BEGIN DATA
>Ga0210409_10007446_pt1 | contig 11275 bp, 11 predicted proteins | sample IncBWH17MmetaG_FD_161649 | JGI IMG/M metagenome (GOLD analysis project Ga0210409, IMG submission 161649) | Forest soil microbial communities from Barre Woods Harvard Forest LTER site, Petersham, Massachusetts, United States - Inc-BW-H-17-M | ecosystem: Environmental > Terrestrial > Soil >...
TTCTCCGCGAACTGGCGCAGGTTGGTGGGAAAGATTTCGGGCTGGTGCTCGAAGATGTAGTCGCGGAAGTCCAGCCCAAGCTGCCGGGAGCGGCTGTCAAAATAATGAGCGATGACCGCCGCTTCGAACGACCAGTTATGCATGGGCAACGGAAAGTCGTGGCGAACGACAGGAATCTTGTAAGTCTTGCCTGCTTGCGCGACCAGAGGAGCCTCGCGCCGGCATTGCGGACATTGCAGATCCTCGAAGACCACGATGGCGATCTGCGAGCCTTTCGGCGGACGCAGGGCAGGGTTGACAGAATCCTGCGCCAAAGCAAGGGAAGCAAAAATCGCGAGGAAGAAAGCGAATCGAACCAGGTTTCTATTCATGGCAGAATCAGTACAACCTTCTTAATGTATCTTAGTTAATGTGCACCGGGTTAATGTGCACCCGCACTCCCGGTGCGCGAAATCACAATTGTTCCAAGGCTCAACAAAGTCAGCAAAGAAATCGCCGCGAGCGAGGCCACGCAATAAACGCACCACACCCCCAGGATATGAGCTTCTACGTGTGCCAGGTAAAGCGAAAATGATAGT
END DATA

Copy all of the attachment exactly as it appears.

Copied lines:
>Ga0210409_10007446_pt1 | contig 11275 bp, 11 predicted proteins | sample IncBWH17MmetaG_FD_161649 | JGI IMG/M metagenome (GOLD analysis project Ga0210409, IMG submission 161649) | Forest soil microbial communities from Barre Woods Harvard Forest LTER site, Petersham, Massachusetts, United States - Inc-BW-H-17-M | ecosystem: Environmental > Terrestrial > Soil >...
TTCTCCGCGAACTGGCGCAGGTTGGTGGGAAAGATTTCGGGCTGGTGCTCGAAGATGTAGTCGCGGAAGTCCAGCCCAAGCTGCCGGGAGCGGCTGTCAAAATAATGAGCGATGACCGCCGCTTCGAACGACCAGTTATGCATGGGCAACGGAAAGTCGTGGCGAACGACAGGAATCTTGTAAGTCTTGCCTGCTTGCGCGACCAGAGGAGCCTCGCGCCGGCATTGCGGACATTGCAGATCCTCGAAGACCACGATGGCGATCTGCGAGCCTTTCGGCGGACGCAGGGCAGGGTTGACAGAATCCTGCGCCAAAGCAAGGGAAGCAAAAATCGCGAGGAAGAAAGCGAATCGAACCAGGTTTCTATTCATGGCAGAATCAGTACAACCTTCTTAATGTATCTTAGTTAATGTGCACCGGGTTAATGTGCACCCGCACTCCCGGTGCGCGAAATCACAATTGTTCCAAGGCTCAACAAAGTCAGCAAAGAAATCGCCGCGAGCGAGGCCACGCAATAAACGCACCACACCCCCAGGATATGAGCTTCTACGTGTGCCAGGTAAAGCGAAAATGATAGT